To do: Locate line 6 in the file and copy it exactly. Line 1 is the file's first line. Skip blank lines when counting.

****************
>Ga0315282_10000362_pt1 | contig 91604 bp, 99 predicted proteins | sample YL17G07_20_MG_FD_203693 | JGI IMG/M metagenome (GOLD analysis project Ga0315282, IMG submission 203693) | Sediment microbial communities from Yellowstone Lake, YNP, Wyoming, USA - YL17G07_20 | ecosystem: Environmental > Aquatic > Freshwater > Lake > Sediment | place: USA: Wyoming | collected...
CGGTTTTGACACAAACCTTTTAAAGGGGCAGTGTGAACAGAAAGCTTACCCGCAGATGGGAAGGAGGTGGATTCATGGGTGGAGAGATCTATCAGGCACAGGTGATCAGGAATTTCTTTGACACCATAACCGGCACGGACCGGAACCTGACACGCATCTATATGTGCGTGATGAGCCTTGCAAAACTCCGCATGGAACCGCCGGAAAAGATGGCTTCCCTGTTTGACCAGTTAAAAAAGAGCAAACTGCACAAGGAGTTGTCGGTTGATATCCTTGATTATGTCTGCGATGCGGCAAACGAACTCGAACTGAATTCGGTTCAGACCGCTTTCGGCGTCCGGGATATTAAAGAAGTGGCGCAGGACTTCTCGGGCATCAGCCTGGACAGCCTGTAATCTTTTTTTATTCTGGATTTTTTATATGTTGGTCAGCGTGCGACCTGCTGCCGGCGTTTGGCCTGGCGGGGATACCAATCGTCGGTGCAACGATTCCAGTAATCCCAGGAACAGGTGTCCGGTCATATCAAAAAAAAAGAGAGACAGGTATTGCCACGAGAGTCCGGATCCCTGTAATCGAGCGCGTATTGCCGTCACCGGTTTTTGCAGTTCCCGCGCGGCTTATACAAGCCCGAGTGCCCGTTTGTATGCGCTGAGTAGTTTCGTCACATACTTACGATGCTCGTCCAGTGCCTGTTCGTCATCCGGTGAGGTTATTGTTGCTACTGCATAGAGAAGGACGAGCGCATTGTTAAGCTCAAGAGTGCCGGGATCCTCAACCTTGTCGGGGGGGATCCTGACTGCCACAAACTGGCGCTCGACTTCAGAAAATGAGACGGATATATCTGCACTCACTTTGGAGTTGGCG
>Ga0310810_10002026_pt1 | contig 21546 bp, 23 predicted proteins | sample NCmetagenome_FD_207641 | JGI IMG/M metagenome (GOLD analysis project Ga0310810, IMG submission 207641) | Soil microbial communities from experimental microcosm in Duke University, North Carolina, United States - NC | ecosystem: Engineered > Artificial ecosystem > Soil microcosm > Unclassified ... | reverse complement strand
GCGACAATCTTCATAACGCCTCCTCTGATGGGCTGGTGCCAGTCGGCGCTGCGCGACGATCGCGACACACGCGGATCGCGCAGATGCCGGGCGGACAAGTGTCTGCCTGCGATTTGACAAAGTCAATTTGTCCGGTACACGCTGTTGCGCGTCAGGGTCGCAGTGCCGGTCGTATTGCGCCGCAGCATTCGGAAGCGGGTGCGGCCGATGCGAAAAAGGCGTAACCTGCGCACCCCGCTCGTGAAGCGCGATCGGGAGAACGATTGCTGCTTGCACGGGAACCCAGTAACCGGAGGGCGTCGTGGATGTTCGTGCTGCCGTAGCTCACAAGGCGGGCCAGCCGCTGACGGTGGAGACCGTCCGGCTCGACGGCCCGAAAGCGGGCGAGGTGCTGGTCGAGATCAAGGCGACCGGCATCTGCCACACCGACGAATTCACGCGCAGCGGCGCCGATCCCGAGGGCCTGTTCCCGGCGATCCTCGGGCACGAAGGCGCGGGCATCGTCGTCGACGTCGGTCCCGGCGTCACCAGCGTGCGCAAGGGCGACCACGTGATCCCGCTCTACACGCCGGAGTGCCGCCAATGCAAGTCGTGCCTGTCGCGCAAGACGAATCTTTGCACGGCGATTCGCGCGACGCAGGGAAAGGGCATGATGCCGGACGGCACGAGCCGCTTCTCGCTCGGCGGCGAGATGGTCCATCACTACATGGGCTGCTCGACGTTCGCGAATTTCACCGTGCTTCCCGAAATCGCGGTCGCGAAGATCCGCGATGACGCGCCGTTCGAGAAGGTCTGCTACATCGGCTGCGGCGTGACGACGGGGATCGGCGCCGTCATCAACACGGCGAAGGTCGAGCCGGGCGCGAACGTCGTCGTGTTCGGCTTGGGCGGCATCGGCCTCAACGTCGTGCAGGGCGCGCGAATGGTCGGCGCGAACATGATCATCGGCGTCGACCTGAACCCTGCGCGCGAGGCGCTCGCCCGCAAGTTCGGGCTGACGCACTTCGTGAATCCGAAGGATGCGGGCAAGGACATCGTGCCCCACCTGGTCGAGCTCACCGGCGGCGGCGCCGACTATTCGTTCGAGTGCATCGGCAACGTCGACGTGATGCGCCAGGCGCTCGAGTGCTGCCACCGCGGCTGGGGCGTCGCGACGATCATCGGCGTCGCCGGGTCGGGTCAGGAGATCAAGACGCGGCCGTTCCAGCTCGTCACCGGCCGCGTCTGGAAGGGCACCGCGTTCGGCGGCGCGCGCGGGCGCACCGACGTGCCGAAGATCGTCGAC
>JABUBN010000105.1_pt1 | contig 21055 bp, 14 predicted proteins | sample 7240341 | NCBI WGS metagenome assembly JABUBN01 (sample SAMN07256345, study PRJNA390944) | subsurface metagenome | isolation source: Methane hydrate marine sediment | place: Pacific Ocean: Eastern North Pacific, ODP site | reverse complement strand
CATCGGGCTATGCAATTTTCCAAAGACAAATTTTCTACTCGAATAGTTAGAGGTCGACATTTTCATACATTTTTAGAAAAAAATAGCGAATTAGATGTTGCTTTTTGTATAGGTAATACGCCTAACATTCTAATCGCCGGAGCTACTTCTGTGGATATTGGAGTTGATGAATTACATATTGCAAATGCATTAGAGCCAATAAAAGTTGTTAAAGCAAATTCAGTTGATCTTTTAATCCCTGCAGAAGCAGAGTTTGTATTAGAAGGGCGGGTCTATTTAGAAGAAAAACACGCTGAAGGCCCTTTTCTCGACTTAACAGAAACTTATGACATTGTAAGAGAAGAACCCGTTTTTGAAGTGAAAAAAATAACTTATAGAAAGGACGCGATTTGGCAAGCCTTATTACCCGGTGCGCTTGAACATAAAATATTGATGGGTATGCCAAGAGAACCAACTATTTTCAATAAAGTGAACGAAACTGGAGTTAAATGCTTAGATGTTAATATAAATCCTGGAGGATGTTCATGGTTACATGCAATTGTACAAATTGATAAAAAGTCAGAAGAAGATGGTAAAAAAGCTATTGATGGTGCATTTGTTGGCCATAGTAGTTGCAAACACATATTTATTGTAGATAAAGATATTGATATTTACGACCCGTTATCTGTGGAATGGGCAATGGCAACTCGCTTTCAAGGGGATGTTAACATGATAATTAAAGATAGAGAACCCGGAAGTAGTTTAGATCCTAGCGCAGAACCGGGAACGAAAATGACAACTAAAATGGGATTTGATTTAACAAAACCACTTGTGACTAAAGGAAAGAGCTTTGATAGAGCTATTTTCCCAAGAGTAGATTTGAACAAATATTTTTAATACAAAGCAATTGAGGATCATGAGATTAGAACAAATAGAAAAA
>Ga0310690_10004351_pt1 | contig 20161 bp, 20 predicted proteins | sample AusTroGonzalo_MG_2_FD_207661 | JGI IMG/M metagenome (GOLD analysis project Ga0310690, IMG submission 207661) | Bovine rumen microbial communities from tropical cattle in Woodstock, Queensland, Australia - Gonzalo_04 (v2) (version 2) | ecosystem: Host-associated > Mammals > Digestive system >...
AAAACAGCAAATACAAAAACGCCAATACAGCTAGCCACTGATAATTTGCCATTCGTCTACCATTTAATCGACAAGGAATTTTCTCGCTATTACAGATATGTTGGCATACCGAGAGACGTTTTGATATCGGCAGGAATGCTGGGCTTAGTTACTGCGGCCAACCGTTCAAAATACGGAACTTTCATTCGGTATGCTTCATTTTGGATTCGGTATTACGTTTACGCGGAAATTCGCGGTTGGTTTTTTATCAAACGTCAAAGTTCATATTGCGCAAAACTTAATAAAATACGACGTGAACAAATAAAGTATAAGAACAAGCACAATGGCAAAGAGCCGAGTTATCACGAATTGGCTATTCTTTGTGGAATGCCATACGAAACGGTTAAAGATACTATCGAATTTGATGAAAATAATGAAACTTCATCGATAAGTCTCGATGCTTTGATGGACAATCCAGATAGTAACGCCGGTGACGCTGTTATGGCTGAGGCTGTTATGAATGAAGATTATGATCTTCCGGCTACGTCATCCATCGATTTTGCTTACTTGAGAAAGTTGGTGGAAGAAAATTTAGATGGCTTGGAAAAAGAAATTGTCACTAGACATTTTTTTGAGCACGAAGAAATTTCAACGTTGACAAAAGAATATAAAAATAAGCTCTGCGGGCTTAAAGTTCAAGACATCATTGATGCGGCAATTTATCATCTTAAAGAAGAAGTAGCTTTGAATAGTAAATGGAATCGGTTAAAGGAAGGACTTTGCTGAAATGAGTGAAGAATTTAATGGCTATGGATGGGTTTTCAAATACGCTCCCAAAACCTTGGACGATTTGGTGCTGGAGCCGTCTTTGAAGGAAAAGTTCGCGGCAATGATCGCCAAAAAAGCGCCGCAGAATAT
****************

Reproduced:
CATCGGGCTATGCAATTTTCCAAAGACAAATTTTCTACTCGAATAGTTAGAGGTCGACATTTTCATACATTTTTAGAAAAAAATAGCGAATTAGATGTTGCTTTTTGTATAGGTAATACGCCTAACATTCTAATCGCCGGAGCTACTTCTGTGGATATTGGAGTTGATGAATTACATATTGCAAATGCATTAGAGCCAATAAAAGTTGTTAAAGCAAATTCAGTTGATCTTTTAATCCCTGCAGAAGCAGAGTTTGTATTAGAAGGGCGGGTCTATTTAGAAGAAAAACACGCTGAAGGCCCTTTTCTCGACTTAACAGAAACTTATGACATTGTAAGAGAAGAACCCGTTTTTGAAGTGAAAAAAATAACTTATAGAAAGGACGCGATTTGGCAAGCCTTATTACCCGGTGCGCTTGAACATAAAATATTGATGGGTATGCCAAGAGAACCAACTATTTTCAATAAAGTGAACGAAACTGGAGTTAAATGCTTAGATGTTAATATAAATCCTGGAGGATGTTCATGGTTACATGCAATTGTACAAATTGATAAAAAGTCAGAAGAAGATGGTAAAAAAGCTATTGATGGTGCATTTGTTGGCCATAGTAGTTGCAAACACATATTTATTGTAGATAAAGATATTGATATTTACGACCCGTTATCTGTGGAATGGGCAATGGCAACTCGCTTTCAAGGGGATGTTAACATGATAATTAAAGATAGAGAACCCGGAAGTAGTTTAGATCCTAGCGCAGAACCGGGAACGAAAATGACAACTAAAATGGGATTTGATTTAACAAAACCACTTGTGACTAAAGGAAAGAGCTTTGATAGAGCTATTTTCCCAAGAGTAGATTTGAACAAATATTTTTAATACAAAGCAATTGAGGATCATGAGATTAGAACAAATAGAAAAA